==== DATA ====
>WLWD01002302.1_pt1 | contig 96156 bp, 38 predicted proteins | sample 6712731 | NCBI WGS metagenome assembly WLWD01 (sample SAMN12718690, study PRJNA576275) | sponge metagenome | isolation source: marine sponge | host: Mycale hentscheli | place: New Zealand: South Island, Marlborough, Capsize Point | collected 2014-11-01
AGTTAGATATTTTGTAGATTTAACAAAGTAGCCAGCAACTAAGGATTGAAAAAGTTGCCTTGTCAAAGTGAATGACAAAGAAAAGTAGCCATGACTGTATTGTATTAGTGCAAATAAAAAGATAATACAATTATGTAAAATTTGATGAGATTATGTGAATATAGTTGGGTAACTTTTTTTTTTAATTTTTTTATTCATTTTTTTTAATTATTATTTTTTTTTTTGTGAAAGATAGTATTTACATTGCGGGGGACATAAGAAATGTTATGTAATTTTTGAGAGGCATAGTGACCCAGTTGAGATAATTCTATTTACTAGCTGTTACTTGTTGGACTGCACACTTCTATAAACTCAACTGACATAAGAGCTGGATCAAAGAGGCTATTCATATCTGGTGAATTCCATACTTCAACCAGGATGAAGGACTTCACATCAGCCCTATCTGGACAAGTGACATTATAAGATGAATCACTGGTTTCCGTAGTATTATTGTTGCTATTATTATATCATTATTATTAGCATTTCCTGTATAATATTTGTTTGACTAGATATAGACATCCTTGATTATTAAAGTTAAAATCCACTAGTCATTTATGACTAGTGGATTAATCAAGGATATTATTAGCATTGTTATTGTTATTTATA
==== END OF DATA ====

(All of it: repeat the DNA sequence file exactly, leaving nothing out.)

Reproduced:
>WLWD01002302.1_pt1 | contig 96156 bp, 38 predicted proteins | sample 6712731 | NCBI WGS metagenome assembly WLWD01 (sample SAMN12718690, study PRJNA576275) | sponge metagenome | isolation source: marine sponge | host: Mycale hentscheli | place: New Zealand: South Island, Marlborough, Capsize Point | collected 2014-11-01
AGTTAGATATTTTGTAGATTTAACAAAGTAGCCAGCAACTAAGGATTGAAAAAGTTGCCTTGTCAAAGTGAATGACAAAGAAAAGTAGCCATGACTGTATTGTATTAGTGCAAATAAAAAGATAATACAATTATGTAAAATTTGATGAGATTATGTGAATATAGTTGGGTAACTTTTTTTTTTAATTTTTTTATTCATTTTTTTTAATTATTATTTTTTTTTTTGTGAAAGATAGTATTTACATTGCGGGGGACATAAGAAATGTTATGTAATTTTTGAGAGGCATAGTGACCCAGTTGAGATAATTCTATTTACTAGCTGTTACTTGTTGGACTGCACACTTCTATAAACTCAACTGACATAAGAGCTGGATCAAAGAGGCTATTCATATCTGGTGAATTCCATACTTCAACCAGGATGAAGGACTTCACATCAGCCCTATCTGGACAAGTGACATTATAAGATGAATCACTGGTTTCCGTAGTATTATTGTTGCTATTATTATATCATTATTATTAGCATTTCCTGTATAATATTTGTTTGACTAGATATAGACATCCTTGATTATTAAAGTTAAAATCCACTAGTCATTTATGACTAGTGGATTAATCAAGGATATTATTAGCATTGTTATTGTTATTTATA